I like form and these are the forms. Form and color, it is simply an excuse for painting, an excuse for dragging around these paints, and being the wind and water, outside of the act of the brush doing the work, outside of me making the brush doing the work, it is just the brush doing the work.

The process of painting follows rules. The process, the process is in the doing, the doing is the end, the end is the journey, the journey is the flow, and every one of these little spaces is a huge whole world that I get to dream in. The shapes are determined also by the way the brush works, you know, and that is part of the rules, the laws of abrasion, and resistance and least resistance is how this particular environment influences the shape. The brush has its limitations, its limitations are based in time, you can fuss or you don't fuss, and in this case I don't fuss. The brush has its limitations, the size of the brush, the shape of the brush, is just one of the parameters that builds these paintings.

I started joining the canvasses some years back. The individual paintings would bump up against the other and there would be this suggestion of continuity. And sometimes I started making that work a little bit, beyond the serendipitous part of it, but mostly that's where it came from, these individual paintings being haphazardly joined, making up another environment, making up whole environments, suggesting space that individuals don't do, so they become additional building blocks.

There is an Imperative. A Necessity. The paintings must be so; because of the paint; because of time; because I move into automatic mode and this is what ends up. Hours evaporate. Painting a little section of the painting, the mind goes blank, and there is "frenzy" in the brush, the paint just flows. Working with the palette promotes the speed of painting that's part of the process here, what happens in that short time. Alla Prima. The palette promotes that, immediate, immediacy.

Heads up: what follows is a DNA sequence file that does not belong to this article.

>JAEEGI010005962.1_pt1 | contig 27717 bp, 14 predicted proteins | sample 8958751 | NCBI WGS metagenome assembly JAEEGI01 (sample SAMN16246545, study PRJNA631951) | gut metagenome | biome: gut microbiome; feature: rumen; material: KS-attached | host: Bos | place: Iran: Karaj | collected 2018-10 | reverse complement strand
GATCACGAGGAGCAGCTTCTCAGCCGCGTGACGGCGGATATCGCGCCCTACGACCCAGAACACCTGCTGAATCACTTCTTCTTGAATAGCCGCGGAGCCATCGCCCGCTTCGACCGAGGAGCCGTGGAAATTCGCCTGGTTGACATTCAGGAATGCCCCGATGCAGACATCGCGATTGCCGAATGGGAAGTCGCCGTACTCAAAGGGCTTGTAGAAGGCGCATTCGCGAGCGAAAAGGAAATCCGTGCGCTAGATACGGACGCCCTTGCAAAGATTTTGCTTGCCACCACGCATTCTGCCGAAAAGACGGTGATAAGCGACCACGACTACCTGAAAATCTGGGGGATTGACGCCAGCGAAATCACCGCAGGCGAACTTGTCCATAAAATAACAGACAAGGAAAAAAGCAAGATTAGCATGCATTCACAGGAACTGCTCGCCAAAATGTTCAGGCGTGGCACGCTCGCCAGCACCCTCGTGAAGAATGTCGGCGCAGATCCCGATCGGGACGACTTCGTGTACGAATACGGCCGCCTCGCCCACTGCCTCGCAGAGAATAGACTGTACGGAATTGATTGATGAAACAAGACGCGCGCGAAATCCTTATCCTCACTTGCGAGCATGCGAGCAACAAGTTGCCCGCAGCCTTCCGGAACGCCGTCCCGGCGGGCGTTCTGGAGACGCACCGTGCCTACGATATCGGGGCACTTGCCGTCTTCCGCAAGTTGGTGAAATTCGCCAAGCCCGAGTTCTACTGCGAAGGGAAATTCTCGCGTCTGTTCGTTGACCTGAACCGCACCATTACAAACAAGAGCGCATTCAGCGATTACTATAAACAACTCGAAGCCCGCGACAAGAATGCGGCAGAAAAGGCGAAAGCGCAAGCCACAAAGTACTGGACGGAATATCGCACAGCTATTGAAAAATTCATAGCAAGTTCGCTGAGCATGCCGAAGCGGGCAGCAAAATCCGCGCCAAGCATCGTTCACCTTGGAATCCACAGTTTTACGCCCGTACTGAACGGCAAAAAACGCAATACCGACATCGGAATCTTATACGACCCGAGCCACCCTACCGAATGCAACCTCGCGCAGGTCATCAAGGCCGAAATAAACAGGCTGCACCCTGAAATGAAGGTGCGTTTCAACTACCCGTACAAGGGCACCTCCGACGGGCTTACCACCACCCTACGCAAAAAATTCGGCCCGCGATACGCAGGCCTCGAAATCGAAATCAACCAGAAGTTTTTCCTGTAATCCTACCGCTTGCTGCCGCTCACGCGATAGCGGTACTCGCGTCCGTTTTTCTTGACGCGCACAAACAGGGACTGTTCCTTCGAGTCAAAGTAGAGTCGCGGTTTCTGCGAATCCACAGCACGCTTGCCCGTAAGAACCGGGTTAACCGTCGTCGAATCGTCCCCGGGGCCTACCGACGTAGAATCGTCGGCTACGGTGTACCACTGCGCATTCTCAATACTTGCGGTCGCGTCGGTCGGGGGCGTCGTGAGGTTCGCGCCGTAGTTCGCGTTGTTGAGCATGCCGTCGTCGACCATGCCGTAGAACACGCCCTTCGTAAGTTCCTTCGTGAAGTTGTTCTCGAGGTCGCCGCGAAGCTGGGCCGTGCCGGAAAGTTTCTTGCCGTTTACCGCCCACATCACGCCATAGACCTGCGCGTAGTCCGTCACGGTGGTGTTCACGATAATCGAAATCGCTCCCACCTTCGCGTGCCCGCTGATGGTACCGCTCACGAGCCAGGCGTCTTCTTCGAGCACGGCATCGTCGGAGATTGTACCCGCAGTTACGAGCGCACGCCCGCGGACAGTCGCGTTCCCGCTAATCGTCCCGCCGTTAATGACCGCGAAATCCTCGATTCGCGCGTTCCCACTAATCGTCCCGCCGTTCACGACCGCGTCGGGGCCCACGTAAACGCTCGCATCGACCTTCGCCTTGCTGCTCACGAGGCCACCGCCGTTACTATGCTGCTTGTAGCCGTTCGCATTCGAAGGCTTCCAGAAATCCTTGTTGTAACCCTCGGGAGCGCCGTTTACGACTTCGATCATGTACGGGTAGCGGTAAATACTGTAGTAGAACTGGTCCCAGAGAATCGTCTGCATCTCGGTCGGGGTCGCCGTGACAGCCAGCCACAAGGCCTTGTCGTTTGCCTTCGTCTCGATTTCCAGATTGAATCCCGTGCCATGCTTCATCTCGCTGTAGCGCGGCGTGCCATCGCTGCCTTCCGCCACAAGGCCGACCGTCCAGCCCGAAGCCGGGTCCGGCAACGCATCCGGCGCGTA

I rather like the idea of plasma, I think of hot gasses or something happening out in space, I kind of fantasize on that, looking at these paintings, that there is this major zip of things just racing around, and bumping into each other, or flowing in some kind of fluid, dynamic.

And right akin to all that is the thought of all the souls of the world from way back at the beginning, all the entities that have grown, and thrived and breathed and done their stuff here on this earth, in the universe, that these are those things, that the forms are those things, that our bodies are made up from this stuff from out in the AEther, and there's a commonality there, molecules are made up of Grand-pa-pa, and the dinosaurs, monster fish, exploding star. Stuff flows through us now, cells regenerate, and pull in stuff, there's a conservation of energy somewhere that makes all these things be from some other place, it's not created, it is and then it congeals, some dance, no lost souls.

Some kind of beat, some beat, I think, it's a beat, some kind of beat.

Alan Paine Radebaugh
January 2007


Written for "Mass: Of Our World", Radebaugh's exhibition at the Jonson Gallery of the University of New Mexico Art Museum, October - December 2007.